Pages: pp. 26-27
Few terms from my days in graduate school continue to spark more controversy than software engineering. Some believe that we've matured as a community to the point that we have enough rigor in our processes to justify having the term "engineering" next to the word "software." Others contend that software development is still an art form in search of a true engineering foundation. Because both arguments have merit, the debate continues, and likely will for many years to come. In this special issue, we leave that "lightning rod" debate alone and instead look at the relationship between core business principles and software engineering.
The IEEE Computer Society's Software Engineering Body of Knowledge covers a lot of territory in its 10 key knowledge areas:
As you can see, you need a lot of expertise to be well-versed in these disciplines. But that's only the knowledge and technology piece of the puzzle. Software engineering is also a business, and it's a business whose results increasingly run other businesses.
Regardless of these 10 knowledge areas, in practice, software engineering in an organization often looks more like a loosely coupled family of ad hoc techniques, standards, tools, practices, methodologies, and people. But somehow, when it's used, this nonphysical entity behaves almost as if it were a living organism. And as we've all experienced, we hate it as often as we're pleased with it. The ability to predict how software will behave in the future is far from an engineering discipline. If it were, the universal certification of software would be much closer than it is. This unfortunate reality is one reason that software can be so frustrating from a user perspective.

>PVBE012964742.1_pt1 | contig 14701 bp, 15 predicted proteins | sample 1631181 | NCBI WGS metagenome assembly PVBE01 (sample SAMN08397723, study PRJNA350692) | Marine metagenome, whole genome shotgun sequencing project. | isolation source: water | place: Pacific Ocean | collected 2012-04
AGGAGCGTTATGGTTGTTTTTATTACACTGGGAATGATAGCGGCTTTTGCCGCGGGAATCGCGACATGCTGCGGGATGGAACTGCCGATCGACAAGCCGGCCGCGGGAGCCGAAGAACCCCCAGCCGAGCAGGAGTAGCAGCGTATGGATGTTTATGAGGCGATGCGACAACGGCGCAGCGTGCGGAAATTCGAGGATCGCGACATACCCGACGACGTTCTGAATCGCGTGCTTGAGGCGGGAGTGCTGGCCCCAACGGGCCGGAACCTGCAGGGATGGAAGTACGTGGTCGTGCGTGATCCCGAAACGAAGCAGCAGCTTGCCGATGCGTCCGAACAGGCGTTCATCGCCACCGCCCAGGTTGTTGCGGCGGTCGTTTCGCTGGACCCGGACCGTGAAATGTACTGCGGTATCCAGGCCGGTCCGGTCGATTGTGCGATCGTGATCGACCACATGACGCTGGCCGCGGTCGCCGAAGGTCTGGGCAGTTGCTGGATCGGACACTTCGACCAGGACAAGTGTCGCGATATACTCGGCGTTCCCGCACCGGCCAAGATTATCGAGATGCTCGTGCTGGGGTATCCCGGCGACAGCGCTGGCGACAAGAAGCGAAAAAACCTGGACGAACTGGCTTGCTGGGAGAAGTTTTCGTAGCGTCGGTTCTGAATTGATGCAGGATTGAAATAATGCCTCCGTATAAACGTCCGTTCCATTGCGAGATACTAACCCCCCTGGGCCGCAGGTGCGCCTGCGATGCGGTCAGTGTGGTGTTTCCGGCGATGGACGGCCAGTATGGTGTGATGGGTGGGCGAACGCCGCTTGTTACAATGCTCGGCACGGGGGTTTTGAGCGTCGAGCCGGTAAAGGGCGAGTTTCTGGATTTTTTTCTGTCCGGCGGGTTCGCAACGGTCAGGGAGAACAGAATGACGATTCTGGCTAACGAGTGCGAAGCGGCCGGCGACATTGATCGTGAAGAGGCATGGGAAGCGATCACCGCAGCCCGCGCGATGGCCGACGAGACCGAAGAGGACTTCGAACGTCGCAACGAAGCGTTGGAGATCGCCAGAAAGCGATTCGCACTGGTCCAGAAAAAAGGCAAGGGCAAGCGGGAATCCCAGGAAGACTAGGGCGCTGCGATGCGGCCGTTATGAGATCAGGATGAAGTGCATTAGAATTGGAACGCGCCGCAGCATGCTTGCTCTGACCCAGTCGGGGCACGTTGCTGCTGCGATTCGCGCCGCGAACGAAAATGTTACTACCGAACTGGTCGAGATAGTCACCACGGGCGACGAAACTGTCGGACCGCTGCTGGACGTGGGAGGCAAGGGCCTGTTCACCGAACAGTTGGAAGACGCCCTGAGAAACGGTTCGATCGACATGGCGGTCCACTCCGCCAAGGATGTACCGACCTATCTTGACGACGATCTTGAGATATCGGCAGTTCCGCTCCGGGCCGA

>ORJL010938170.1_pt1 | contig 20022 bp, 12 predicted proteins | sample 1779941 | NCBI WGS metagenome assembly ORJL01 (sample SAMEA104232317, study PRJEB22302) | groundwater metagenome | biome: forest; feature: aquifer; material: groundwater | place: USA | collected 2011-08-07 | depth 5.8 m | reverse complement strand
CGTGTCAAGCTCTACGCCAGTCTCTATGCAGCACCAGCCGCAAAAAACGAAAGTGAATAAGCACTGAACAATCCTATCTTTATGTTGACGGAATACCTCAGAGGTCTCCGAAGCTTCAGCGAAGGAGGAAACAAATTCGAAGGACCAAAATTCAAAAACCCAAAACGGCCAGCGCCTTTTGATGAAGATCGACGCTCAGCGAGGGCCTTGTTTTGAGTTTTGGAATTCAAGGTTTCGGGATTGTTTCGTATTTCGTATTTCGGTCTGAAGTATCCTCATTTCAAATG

Two conferences that bring software scholars and practitioners together—where you can pick up some of this knowledge—are worth mentioning here: the Foundations of Software Engineering (colocated this year with ACM Sigsoft 2004 in Newport Beach, Calif., in November; www.isr.uci.edu/FSE-12) and the International Conference on Software Engineering (to be held May 2005 in St. Louis, Missouri; www.cs.wustl.edu/icse05). Both are supported by the IEEE Computer Society, and both highlight speakers who are truly on the forefront of turning software engineering into engineering (with a long way to go). If you're looking for the latest research and experimental results for your business, these venues are worth considering.
Core business principles refer to those practices that a company, institution, or government agency uses to enable the organization's viability. Whether Web services, supply chain, payroll, timesheets, or other application, there must be a relationship between your organization's core business principles and how its software's functionality is defined, developed, deployed, tested, and maintained.
Any person with a little knowledge can build software, but to add value to a business, the software, developers, methodologies used, metrics collected, test cases created, and test infrastructure all must align with the organization's goals and be treated as organizational assets. The "business of software engineering" also considers the maintenance of these assets as vital to preserving the organization. And obviously, business software has to have quality built in from Day 1.
We all hear a lot of talk about "best practices" and who has the "best of the best." Believe it or not, I see organizations every day that don't even have "worst" software engineering practices yet. Not only are they deficient in which practices to use, but they have no idea how their software impacts their business. Any hope of developing or acquiring software that best fits their business needs will be problematic for such organizations.
Remember that software engineering is a business that runs large parts of your businesses. Be sure to treat it and its artifacts as corporate assets.